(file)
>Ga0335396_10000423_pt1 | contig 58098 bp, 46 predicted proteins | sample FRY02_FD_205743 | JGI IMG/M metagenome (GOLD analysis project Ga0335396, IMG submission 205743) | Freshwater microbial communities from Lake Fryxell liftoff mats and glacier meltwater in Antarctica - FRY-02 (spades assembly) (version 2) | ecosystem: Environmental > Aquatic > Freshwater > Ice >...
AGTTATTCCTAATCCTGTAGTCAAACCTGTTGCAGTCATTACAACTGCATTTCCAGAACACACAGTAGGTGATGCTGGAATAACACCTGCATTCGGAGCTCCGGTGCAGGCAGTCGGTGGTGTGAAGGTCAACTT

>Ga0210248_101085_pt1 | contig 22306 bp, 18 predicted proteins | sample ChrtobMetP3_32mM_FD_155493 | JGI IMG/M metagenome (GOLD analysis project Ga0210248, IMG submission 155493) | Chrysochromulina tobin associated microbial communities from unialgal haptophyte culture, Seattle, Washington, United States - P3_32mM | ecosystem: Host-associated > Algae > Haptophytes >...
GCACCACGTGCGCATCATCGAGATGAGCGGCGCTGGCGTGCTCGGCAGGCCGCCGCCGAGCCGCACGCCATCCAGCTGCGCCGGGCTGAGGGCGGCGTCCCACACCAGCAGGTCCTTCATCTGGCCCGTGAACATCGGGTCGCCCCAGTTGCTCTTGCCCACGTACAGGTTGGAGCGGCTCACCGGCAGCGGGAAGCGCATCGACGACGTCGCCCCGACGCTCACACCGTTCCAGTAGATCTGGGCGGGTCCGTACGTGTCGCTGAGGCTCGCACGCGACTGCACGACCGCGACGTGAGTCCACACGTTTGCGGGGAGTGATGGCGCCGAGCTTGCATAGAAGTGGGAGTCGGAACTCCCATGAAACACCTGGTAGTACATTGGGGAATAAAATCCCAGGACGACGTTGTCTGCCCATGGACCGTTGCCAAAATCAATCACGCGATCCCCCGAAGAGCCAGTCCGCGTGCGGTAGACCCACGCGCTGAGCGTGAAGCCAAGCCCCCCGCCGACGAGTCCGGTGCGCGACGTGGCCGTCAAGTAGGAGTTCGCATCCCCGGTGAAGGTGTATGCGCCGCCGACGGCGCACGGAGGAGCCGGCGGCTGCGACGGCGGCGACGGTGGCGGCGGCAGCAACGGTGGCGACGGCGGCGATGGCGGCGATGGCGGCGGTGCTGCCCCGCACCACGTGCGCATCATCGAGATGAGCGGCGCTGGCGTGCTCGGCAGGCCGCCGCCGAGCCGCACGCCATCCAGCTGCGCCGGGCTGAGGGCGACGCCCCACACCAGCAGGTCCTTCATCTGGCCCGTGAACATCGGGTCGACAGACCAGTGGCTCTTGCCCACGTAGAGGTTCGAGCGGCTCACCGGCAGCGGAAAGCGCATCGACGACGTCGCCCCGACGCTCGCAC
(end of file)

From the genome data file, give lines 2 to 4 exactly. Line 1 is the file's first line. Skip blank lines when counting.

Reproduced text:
AGTTATTCCTAATCCTGTAGTCAAACCTGTTGCAGTCATTACAACTGCATTTCCAGAACACACAGTAGGTGATGCTGGAATAACACCTGCATTCGGAGCTCCGGTGCAGGCAGTCGGTGGTGTGAAGGTCAACTT

>Ga0210248_101085_pt1 | contig 22306 bp, 18 predicted proteins | sample ChrtobMetP3_32mM_FD_155493 | JGI IMG/M metagenome (GOLD analysis project Ga0210248, IMG submission 155493) | Chrysochromulina tobin associated microbial communities from unialgal haptophyte culture, Seattle, Washington, United States - P3_32mM | ecosystem: Host-associated > Algae > Haptophytes >...
GCACCACGTGCGCATCATCGAGATGAGCGGCGCTGGCGTGCTCGGCAGGCCGCCGCCGAGCCGCACGCCATCCAGCTGCGCCGGGCTGAGGGCGGCGTCCCACACCAGCAGGTCCTTCATCTGGCCCGTGAACATCGGGTCGCCCCAGTTGCTCTTGCCCACGTACAGGTTGGAGCGGCTCACCGGCAGCGGGAAGCGCATCGACGACGTCGCCCCGACGCTCACACCGTTCCAGTAGATCTGGGCGGGTCCGTACGTGTCGCTGAGGCTCGCACGCGACTGCACGACCGCGACGTGAGTCCACACGTTTGCGGGGAGTGATGGCGCCGAGCTTGCATAGAAGTGGGAGTCGGAACTCCCATGAAACACCTGGTAGTACATTGGGGAATAAAATCCCAGGACGACGTTGTCTGCCCATGGACCGTTGCCAAAATCAATCACGCGATCCCCCGAAGAGCCAGTCCGCGTGCGGTAGACCCACGCGCTGAGCGTGAAGCCAAGCCCCCCGCCGACGAGTCCGGTGCGCGACGTGGCCGTCAAGTAGGAGTTCGCATCCCCGGTGAAGGTGTATGCGCCGCCGACGGCGCACGGAGGAGCCGGCGGCTGCGACGGCGGCGACGGTGGCGGCGGCAGCAACGGTGGCGACGGCGGCGATGGCGGCGATGGCGGCGGTGCTGCCCCGCACCACGTGCGCATCATCGAGATGAGCGGCGCTGGCGTGCTCGGCAGGCCGCCGCCGAGCCGCACGCCATCCAGCTGCGCCGGGCTGAGGGCGACGCCCCACACCAGCAGGTCCTTCATCTGGCCCGTGAACATCGGGTCGACAGACCAGTGGCTCTTGCCCACGTAGAGGTTCGAGCGGCTCACCGGCAGCGGAAAGCGCATCGACGACGTCGCCCCGACGCTCGCAC